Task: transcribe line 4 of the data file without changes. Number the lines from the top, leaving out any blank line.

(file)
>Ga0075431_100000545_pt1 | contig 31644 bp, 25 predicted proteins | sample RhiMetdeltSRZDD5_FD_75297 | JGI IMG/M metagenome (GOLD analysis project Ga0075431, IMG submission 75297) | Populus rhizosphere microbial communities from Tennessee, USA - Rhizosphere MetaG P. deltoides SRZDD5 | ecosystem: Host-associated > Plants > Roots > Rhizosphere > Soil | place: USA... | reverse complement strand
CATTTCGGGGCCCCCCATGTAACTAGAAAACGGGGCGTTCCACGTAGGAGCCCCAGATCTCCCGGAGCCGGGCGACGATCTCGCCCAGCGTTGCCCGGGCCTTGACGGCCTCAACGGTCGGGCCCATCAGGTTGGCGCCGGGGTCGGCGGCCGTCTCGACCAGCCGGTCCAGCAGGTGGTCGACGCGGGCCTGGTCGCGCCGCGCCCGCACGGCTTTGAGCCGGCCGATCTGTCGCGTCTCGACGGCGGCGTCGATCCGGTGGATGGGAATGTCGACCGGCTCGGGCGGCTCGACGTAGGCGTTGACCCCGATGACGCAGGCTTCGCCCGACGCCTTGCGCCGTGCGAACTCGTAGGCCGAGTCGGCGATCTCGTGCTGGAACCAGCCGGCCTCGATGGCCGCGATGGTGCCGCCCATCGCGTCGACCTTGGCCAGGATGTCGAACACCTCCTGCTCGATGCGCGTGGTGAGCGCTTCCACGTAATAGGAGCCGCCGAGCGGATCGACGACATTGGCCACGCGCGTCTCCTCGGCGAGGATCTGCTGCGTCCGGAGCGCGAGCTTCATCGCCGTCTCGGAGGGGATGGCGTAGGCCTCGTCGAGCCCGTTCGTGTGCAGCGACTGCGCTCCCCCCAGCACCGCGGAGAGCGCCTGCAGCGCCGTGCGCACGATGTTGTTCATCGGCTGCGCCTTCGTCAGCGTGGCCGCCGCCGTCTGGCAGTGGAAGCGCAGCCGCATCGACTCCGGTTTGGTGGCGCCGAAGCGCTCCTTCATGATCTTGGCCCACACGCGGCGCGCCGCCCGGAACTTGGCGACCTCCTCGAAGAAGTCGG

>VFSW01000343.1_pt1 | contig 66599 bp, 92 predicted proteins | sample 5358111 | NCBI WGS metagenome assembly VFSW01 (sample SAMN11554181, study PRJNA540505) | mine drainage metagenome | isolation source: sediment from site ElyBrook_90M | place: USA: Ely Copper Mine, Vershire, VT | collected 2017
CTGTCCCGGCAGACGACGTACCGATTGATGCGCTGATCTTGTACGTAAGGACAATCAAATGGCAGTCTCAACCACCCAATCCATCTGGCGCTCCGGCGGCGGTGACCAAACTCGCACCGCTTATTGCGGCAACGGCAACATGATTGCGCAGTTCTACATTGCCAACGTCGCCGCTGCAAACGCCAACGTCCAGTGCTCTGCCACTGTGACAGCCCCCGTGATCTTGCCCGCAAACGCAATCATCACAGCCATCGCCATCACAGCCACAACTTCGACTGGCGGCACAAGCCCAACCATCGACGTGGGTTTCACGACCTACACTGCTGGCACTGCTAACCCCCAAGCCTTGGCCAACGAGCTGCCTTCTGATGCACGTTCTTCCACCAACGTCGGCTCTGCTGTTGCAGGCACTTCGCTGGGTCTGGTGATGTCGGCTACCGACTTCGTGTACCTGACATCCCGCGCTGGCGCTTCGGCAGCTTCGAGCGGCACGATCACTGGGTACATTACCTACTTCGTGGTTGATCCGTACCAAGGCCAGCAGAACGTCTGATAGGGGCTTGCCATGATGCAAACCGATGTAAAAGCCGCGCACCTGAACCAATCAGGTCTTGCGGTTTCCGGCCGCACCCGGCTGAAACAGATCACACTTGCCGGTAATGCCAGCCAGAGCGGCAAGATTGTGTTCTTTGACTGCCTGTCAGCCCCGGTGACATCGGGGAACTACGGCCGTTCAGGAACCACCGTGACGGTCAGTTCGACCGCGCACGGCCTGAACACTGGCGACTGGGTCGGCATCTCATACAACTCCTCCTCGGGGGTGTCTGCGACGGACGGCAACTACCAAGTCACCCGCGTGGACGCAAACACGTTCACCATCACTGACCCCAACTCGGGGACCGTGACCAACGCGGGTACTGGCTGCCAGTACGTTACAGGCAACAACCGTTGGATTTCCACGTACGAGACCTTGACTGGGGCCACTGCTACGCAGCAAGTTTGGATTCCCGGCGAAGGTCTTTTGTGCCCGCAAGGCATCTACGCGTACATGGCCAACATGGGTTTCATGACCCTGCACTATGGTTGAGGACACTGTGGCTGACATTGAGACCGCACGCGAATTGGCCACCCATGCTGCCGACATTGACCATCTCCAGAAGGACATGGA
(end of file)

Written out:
CTGTCCCGGCAGACGACGTACCGATTGATGCGCTGATCTTGTACGTAAGGACAATCAAATGGCAGTCTCAACCACCCAATCCATCTGGCGCTCCGGCGGCGGTGACCAAACTCGCACCGCTTATTGCGGCAACGGCAACATGATTGCGCAGTTCTACATTGCCAACGTCGCCGCTGCAAACGCCAACGTCCAGTGCTCTGCCACTGTGACAGCCCCCGTGATCTTGCCCGCAAACGCAATCATCACAGCCATCGCCATCACAGCCACAACTTCGACTGGCGGCACAAGCCCAACCATCGACGTGGGTTTCACGACCTACACTGCTGGCACTGCTAACCCCCAAGCCTTGGCCAACGAGCTGCCTTCTGATGCACGTTCTTCCACCAACGTCGGCTCTGCTGTTGCAGGCACTTCGCTGGGTCTGGTGATGTCGGCTACCGACTTCGTGTACCTGACATCCCGCGCTGGCGCTTCGGCAGCTTCGAGCGGCACGATCACTGGGTACATTACCTACTTCGTGGTTGATCCGTACCAAGGCCAGCAGAACGTCTGATAGGGGCTTGCCATGATGCAAACCGATGTAAAAGCCGCGCACCTGAACCAATCAGGTCTTGCGGTTTCCGGCCGCACCCGGCTGAAACAGATCACACTTGCCGGTAATGCCAGCCAGAGCGGCAAGATTGTGTTCTTTGACTGCCTGTCAGCCCCGGTGACATCGGGGAACTACGGCCGTTCAGGAACCACCGTGACGGTCAGTTCGACCGCGCACGGCCTGAACACTGGCGACTGGGTCGGCATCTCATACAACTCCTCCTCGGGGGTGTCTGCGACGGACGGCAACTACCAAGTCACCCGCGTGGACGCAAACACGTTCACCATCACTGACCCCAACTCGGGGACCGTGACCAACGCGGGTACTGGCTGCCAGTACGTTACAGGCAACAACCGTTGGATTTCCACGTACGAGACCTTGACTGGGGCCACTGCTACGCAGCAAGTTTGGATTCCCGGCGAAGGTCTTTTGTGCCCGCAAGGCATCTACGCGTACATGGCCAACATGGGTTTCATGACCCTGCACTATGGTTGAGGACACTGTGGCTGACATTGAGACCGCACGCGAATTGGCCACCCATGCTGCCGACATTGACCATCTCCAGAAGGACATGGA